Institute for the Oceans and Fisheries
No apparent shortage of prey for southern resident killer whales in Canadian waters during summer
A popular belief that there are fewer Chinook salmon during the summer in Canadian waters for southern resident killer whales, compared to an abundance of fish for northern resident killer whales, has been debunked by a study led by scientists at the University of British Columbia.
Oct 12, 2021
Marine heatwaves could wipe out an extra six per cent of a country’s fish catches, costing millions their jobs
Extremely hot years will wipe out hundreds of thousands of tonnes of fish available for catch in a country’s waters in this century, on top of projected decreases to fish stocks from long-term climate change, a new UBC study predicts.
Oct 1, 2021
Coral reefs are 50% less able to provide food, jobs, and climate protection than in 1950s, putting millions at risk
The capacity of coral reefs to provide ecosystem services relied on by millions of people worldwide has declined by half since the 1950s, according to a new University of British Columbia-led study.
Sep 17, 2021
How to spot the elusive narwhal
UBC researchers were surprised when the infrared video camera they brought aboard their plane captured narwhals swimming off the coast of Ellesmere Island, Nunavut.
Aug 12, 2021
‘Sticky questions’ raised by study on coral reefs
A new UBC study on the impact of climate change on coral reefs is raising sticky questions about conservation. It found coral in more polluted and high traffic water handled extreme heat events better than a more remote, untouched reef.
Aug 11, 2021
Surprising insights into the migration pattern of world’s farthest-migrating species
The Arctic tern—which has the world record for the longest annual migration—uses just a few select routes, a key finding that could help efforts to conserve the species, according to a new University of British Columbia study.
Aug 5, 2021
Blue herons identified as a significant juvenile salmon predator
Pacific great blue herons could be scooping up as many as three percent of all juvenile salmon and as many as six percent in some years with low water flow, according to a new University of British Columbia study.
Mar 8, 2021
Nisga’a scholar launches new Centre for Indigenous Fisheries at UBC
A new Centre for Indigenous Fisheries (CIF) is being launched at University of British Columbia, with Indigenous fisheries scientist, conservation biologist and Nisga’a Nation member Dr. Andrea Reid joining as Principal Investigator.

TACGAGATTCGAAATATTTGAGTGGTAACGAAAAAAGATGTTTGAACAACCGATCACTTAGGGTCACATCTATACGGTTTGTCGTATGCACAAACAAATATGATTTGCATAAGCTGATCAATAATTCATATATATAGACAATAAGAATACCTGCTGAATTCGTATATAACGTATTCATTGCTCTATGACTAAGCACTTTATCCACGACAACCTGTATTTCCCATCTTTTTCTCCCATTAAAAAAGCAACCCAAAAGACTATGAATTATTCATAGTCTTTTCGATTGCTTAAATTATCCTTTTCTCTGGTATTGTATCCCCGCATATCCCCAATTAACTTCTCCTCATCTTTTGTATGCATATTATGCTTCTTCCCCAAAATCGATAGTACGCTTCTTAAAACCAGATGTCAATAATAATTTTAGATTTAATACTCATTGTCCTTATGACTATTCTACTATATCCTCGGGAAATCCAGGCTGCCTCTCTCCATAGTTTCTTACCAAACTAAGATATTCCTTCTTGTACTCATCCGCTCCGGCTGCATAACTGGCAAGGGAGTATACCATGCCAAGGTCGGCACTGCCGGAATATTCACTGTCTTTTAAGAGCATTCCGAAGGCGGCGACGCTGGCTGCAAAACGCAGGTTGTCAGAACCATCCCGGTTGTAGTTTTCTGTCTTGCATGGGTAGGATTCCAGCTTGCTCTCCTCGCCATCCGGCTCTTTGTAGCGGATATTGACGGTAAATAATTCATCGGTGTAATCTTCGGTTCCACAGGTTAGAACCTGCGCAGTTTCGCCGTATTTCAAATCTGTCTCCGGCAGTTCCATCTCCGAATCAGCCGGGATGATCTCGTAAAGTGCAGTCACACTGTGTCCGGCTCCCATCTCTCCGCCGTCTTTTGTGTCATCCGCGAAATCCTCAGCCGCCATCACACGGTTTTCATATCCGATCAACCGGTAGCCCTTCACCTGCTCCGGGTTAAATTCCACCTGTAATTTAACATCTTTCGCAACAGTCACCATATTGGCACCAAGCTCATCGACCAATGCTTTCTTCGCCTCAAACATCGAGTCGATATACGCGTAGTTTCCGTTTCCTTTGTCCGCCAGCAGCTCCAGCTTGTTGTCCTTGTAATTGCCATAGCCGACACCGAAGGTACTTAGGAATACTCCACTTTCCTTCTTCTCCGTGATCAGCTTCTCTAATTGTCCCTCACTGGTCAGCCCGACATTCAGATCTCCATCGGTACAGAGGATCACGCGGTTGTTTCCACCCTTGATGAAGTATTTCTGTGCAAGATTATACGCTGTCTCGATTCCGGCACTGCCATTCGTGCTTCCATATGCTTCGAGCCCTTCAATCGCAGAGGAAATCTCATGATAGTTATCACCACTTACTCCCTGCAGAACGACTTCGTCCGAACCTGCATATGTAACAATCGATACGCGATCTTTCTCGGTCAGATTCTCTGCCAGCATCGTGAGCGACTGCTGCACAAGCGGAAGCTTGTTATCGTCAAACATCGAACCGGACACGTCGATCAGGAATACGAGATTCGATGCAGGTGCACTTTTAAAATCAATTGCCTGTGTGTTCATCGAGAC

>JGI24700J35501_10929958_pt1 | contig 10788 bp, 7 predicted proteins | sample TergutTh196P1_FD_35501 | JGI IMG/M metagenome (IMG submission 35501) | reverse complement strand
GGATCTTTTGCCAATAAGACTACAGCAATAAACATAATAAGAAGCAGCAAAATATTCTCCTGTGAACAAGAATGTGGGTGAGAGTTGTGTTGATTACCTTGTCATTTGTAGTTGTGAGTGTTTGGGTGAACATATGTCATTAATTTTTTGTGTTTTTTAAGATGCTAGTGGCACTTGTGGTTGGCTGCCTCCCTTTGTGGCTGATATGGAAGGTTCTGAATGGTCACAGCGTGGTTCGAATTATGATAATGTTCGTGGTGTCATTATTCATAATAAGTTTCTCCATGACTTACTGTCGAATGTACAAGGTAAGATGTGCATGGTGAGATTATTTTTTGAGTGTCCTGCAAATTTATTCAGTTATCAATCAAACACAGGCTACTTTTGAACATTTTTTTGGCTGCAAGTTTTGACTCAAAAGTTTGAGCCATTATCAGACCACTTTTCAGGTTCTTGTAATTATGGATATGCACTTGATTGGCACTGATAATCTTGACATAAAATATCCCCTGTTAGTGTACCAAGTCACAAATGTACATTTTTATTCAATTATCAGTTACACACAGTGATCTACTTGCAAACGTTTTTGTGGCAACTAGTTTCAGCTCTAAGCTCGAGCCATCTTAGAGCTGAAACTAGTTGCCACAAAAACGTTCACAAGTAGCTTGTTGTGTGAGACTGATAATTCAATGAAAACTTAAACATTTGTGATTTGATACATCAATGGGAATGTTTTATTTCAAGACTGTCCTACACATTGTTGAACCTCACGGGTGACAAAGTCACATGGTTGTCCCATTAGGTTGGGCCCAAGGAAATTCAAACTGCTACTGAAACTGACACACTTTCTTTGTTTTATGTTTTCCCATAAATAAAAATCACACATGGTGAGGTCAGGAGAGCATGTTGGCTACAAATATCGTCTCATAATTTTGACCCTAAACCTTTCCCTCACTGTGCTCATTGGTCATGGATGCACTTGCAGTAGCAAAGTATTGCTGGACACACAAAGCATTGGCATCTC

Jan 27, 2021
Popular seafood species in sharp decline around the world
Fish market favourites such as orange roughy, common octopus and pink conch are among the species of fish and invertebrates in rapid decline around the world, according to new research.
Jul 21, 2020
Recovery of sea otter populations yields more benefits than costs
The long-term benefits of thriving otter populations – such as healthier kelp forests, higher fish catches, carbon storage and tourism – could be worth as much as $53 million per year, according to new UBC research.
Jun 11, 2020
How small-scale fishers are struggling amid COVID-19 crisis
As COVID-19 affects global food systems, tremendous impacts are being felt by coastal communities and small-scale fishers, many of whom are self-employed and rely on the catch to feed their own households or local communities.
May 25, 2020
Ocean fish farming in tropics and sub-tropics most impacted by climate change: UBC study
Diners may soon find more farmed oysters and fewer Atlantic salmon on their plates as climate change warms Canada’s Pacific coast.
Feb 11, 2020
Aerial drones offer new perspective on resident killer whale behaviour
Scientists at the University of British Columbia are getting a rare glimpse into the underwater behaviour of northern and southern resident killer whales off the B.C. coast, with the help of aerial drones.
Nov 4, 2019
Rapidly changing Arctic fisheries potential requires comprehensive management
The migration of fish due to unmitigated climate change could net fisheries in the Canadian Arctic 37 times more fish than current annual catch amounts by the end of the century, a new study from the University of British Columbia has found.
Sep 25, 2019
Achieving Paris climate target could net additional billions in fisheries revenue
Achieving the Paris Agreement global warming target could protect millions of tonnes in annual worldwide fisheries catch, as well as billions of dollars of annual revenues for fishers, workers’ income and household seafood expenditures, according to new research from the University of British Columbia.
Feb 27, 2019
Appetite for shark fin soup drives massive shark population decline
Consumers need to stop demanding shark fin soup and other products in the absence of robust laws and sustainable practices regulating shark overfishing, research co-authored by the Sea Around Us initiative at UBC has found.
Sep 13, 2018
Vast majority of patents on marine genetic sequences linked to corporations
A single corporation has registered nearly half of all existing patents associated with genes from marine organisms, according to a new study.
Jun 6, 2018
Some marine species more vulnerable to climate change than others
Certain marine species will fare much worse than others as they become more vulnerable to the effects of climate change, a new UBC study has found.
Sep 26, 2017
Climate change jaw dropper: Great white shark could one day prowl B.C. waters
Great white sharks could one day be swimming in British Columbia waters, according to William Cheung, associate professor at the Institute for the Oceans and Fisheries at UBC.
Jul 25, 2017
Subsidies promote overfishing and hurt small-scale fishers worldwide
Large-scale fisheries receive about four times more subsidies than their small-scale counterparts, with up to 60 per cent of those subsidies promoting overfishing.
Jun 1, 2017